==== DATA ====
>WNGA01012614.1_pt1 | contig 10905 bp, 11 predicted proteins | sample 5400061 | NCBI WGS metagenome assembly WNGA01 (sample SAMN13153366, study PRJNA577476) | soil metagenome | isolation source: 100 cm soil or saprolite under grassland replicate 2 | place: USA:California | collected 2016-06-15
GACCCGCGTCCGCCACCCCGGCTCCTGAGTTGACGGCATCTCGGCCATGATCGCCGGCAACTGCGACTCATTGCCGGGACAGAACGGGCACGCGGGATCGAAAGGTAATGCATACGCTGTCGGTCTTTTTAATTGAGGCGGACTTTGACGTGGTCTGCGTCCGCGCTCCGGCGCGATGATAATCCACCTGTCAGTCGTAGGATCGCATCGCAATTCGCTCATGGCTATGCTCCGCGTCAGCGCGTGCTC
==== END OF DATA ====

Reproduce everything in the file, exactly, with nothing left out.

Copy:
>WNGA01012614.1_pt1 | contig 10905 bp, 11 predicted proteins | sample 5400061 | NCBI WGS metagenome assembly WNGA01 (sample SAMN13153366, study PRJNA577476) | soil metagenome | isolation source: 100 cm soil or saprolite under grassland replicate 2 | place: USA:California | collected 2016-06-15
GACCCGCGTCCGCCACCCCGGCTCCTGAGTTGACGGCATCTCGGCCATGATCGCCGGCAACTGCGACTCATTGCCGGGACAGAACGGGCACGCGGGATCGAAAGGTAATGCATACGCTGTCGGTCTTTTTAATTGAGGCGGACTTTGACGTGGTCTGCGTCCGCGCTCCGGCGCGATGATAATCCACCTGTCAGTCGTAGGATCGCATCGCAATTCGCTCATGGCTATGCTCCGCGTCAGCGCGTGCTC